You only have to walk down your street to experience the busy soundscape. A soundscape your ears are accustomed to and – in short – is more harmful to your ear health than you would expect. So harmful, in fact, that you might be losing your hearing and are completely unaware.
The most common is music. The music we listen to on our daily commute can pulsate around 100 decibels straight from our smartphone into our ears. This volume of music is safe for roughly ten minutes - but longer than that it can cause serious damage to our future hearing.
Let's put sound levels into perspective:
We are experiencing all these intense levels of sound daily and over time these levels can take its toll. The noise we experience every day is becoming more and more of an issue and with serious implications to our general health. This new wave of noise pollution is now grabbing people’s attention. However, how can it not when there are a steady increase in blood pressure levels, hypertension and stress levels, especially in occupational noise, Along with these rising levels, the percentage of people who are diagnosed with tinnitus and hyperacusis is also on the same rising path.
Whilst the research into how noise damages our hearing continues, audiologists are experiencing a rise in a new type of hearing loss - hidden hearing loss. What causes hidden hearing loss? In simple terms, it means that your audiogram can relay completely normal results, but you could still have some level of hearing loss or damage.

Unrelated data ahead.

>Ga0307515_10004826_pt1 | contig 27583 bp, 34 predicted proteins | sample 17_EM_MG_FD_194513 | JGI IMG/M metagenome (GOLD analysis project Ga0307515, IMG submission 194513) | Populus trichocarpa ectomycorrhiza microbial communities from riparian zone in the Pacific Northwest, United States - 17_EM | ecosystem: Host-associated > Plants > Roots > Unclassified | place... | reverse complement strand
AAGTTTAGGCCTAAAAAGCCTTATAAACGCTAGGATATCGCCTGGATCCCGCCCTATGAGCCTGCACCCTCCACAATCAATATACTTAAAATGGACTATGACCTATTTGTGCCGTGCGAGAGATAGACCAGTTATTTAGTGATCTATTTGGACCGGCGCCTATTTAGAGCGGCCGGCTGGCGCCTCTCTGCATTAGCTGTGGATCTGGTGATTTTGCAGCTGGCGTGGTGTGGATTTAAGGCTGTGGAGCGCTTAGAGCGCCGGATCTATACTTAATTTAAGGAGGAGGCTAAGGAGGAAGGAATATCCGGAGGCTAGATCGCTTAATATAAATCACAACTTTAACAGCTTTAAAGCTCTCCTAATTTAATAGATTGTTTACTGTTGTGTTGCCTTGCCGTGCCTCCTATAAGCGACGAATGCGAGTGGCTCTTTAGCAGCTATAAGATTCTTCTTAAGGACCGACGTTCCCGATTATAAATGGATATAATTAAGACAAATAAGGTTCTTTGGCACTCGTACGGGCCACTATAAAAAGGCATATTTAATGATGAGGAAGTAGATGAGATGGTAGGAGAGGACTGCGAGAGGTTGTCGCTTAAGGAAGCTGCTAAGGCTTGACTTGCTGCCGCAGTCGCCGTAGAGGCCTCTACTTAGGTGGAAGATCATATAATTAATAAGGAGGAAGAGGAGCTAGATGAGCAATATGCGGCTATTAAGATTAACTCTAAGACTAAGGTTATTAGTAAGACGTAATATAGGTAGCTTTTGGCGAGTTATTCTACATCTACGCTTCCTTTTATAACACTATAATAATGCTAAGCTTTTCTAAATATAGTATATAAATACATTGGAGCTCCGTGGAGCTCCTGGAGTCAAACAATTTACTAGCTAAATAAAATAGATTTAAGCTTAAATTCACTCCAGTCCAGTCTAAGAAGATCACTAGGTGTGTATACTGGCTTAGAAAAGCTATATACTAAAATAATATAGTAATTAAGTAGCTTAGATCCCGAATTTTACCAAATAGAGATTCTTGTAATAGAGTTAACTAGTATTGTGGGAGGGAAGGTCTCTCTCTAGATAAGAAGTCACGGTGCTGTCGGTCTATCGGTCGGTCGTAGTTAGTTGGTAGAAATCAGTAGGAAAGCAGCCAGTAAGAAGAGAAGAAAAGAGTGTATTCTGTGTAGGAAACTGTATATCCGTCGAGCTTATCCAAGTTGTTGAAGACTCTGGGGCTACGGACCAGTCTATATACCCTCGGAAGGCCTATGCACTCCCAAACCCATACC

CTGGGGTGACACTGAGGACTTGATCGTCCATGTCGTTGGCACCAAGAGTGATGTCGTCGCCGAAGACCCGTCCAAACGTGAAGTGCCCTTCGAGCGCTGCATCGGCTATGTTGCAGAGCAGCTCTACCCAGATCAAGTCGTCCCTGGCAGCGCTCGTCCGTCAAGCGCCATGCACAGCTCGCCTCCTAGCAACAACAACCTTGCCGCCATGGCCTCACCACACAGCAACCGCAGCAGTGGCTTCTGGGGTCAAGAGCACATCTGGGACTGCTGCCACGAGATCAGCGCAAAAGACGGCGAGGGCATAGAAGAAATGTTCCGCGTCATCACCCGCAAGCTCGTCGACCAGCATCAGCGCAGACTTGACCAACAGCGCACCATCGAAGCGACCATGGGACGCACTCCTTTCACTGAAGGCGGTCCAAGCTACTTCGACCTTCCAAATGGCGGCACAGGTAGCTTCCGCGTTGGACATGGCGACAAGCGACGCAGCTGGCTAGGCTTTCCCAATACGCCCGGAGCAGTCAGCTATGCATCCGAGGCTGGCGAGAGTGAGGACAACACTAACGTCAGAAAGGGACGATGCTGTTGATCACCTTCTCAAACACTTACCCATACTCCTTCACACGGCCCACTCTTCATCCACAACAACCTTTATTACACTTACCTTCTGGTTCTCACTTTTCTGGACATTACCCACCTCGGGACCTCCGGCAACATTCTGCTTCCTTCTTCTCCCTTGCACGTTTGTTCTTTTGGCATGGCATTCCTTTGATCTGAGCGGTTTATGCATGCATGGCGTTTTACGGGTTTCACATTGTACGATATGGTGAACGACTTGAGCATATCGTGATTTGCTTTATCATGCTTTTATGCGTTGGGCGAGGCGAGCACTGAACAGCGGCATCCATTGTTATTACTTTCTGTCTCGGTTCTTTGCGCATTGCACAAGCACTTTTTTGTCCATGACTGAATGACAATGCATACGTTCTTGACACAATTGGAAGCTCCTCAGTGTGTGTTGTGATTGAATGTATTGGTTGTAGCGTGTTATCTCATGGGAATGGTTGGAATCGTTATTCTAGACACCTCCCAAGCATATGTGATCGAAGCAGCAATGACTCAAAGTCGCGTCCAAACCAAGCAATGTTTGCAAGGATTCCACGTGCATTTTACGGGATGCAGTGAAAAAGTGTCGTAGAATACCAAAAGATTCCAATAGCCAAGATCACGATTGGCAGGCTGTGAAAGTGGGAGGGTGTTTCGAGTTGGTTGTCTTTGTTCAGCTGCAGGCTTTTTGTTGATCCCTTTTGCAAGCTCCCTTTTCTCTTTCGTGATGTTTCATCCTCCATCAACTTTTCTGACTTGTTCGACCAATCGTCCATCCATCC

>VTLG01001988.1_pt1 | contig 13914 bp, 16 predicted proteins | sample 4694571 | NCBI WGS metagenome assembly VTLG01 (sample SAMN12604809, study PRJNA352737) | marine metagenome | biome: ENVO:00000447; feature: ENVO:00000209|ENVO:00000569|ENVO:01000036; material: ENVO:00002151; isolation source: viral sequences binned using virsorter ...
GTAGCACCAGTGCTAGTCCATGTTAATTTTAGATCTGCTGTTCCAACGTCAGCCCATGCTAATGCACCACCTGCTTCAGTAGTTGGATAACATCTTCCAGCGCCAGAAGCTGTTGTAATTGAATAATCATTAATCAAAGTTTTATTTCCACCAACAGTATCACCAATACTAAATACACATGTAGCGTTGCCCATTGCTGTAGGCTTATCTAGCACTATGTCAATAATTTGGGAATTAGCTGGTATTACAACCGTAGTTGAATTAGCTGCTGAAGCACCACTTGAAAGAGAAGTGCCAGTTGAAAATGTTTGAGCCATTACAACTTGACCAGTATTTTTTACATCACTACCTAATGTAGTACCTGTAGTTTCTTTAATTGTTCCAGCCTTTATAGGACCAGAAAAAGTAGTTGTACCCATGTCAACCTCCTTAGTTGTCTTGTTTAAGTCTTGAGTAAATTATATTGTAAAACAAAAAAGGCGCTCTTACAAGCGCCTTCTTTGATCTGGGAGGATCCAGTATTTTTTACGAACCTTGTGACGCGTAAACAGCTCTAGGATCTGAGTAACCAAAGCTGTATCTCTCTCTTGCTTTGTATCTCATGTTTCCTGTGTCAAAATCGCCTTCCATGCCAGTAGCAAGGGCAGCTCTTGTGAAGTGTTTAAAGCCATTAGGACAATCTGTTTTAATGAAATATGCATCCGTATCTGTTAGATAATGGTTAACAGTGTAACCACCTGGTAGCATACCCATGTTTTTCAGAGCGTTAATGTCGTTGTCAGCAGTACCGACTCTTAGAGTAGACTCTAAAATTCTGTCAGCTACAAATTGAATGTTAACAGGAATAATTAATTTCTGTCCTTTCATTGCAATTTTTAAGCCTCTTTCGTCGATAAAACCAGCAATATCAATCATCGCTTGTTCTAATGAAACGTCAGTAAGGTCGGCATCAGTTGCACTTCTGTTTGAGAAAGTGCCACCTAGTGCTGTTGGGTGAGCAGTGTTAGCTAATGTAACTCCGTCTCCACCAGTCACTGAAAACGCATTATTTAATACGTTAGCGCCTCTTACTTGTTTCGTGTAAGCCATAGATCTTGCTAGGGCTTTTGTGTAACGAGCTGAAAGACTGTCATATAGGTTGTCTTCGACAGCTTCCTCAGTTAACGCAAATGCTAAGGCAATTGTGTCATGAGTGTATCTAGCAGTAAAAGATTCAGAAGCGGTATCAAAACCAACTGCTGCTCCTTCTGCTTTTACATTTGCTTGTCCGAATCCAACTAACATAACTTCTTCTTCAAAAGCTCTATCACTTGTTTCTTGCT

The common audiograms of today won’t flag up this type of hearing loss, as you are still able to hear various frequencies and volumes. However, this doesn't mean that damage isn't there. The loss becomes clear to the individual when struggling to hear and understand conversation in a loud environment.
Hearing loss is usually the result of the hair cells of the inner ear withering away over a period of time. People with hidden hearing loss don’t have this problem and this is another reason why they can pass a hearing test. What is damaged is the connection. The synapses that transmit the electrical signals of the sound you hear from the hair cells to the nerve cells in the brain. It affects the quality of sound and how you understand it – especially speech in noise scenarios.
Those noisy sound levels we walk through constantly aren’t acknowledged as traumatic – but they are enough. Living in a world that just keeps getting noisier means that hearing loss will present itself in younger ages and in different ways, whether it is hidden or not.
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